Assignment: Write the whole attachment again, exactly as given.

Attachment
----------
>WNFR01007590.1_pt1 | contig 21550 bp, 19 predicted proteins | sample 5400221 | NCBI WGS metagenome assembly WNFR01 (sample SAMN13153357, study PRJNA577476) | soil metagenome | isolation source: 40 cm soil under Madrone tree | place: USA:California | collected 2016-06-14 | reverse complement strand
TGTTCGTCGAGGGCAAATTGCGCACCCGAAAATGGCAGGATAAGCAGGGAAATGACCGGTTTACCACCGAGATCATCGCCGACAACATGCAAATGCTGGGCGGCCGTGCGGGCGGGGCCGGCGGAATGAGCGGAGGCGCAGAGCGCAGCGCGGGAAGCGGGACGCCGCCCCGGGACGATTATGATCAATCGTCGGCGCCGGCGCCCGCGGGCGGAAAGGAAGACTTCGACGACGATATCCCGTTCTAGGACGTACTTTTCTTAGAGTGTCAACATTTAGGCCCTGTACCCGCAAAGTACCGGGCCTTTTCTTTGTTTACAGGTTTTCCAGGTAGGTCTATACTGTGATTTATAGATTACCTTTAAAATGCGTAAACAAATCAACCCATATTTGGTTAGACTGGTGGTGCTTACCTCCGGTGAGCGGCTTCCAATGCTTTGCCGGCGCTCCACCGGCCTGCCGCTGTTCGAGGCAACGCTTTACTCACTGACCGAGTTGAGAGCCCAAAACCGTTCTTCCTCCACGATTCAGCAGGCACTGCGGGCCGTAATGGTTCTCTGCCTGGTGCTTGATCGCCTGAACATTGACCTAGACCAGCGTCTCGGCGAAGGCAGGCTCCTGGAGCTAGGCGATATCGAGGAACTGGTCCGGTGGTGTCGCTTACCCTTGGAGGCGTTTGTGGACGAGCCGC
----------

>WNFR01007590.1_pt1 | contig 21550 bp, 19 predicted proteins | sample 5400221 | NCBI WGS metagenome assembly WNFR01 (sample SAMN13153357, study PRJNA577476) | soil metagenome | isolation source: 40 cm soil under Madrone tree | place: USA:California | collected 2016-06-14 | reverse complement strand
TGTTCGTCGAGGGCAAATTGCGCACCCGAAAATGGCAGGATAAGCAGGGAAATGACCGGTTTACCACCGAGATCATCGCCGACAACATGCAAATGCTGGGCGGCCGTGCGGGCGGGGCCGGCGGAATGAGCGGAGGCGCAGAGCGCAGCGCGGGAAGCGGGACGCCGCCCCGGGACGATTATGATCAATCGTCGGCGCCGGCGCCCGCGGGCGGAAAGGAAGACTTCGACGACGATATCCCGTTCTAGGACGTACTTTTCTTAGAGTGTCAACATTTAGGCCCTGTACCCGCAAAGTACCGGGCCTTTTCTTTGTTTACAGGTTTTCCAGGTAGGTCTATACTGTGATTTATAGATTACCTTTAAAATGCGTAAACAAATCAACCCATATTTGGTTAGACTGGTGGTGCTTACCTCCGGTGAGCGGCTTCCAATGCTTTGCCGGCGCTCCACCGGCCTGCCGCTGTTCGAGGCAACGCTTTACTCACTGACCGAGTTGAGAGCCCAAAACCGTTCTTCCTCCACGATTCAGCAGGCACTGCGGGCCGTAATGGTTCTCTGCCTGGTGCTTGATCGCCTGAACATTGACCTAGACCAGCGTCTCGGCGAAGGCAGGCTCCTGGAGCTAGGCGATATCGAGGAACTGGTCCGGTGGTGTCGCTTACCCTTGGAGGCGTTTGTGGACGAGCCGC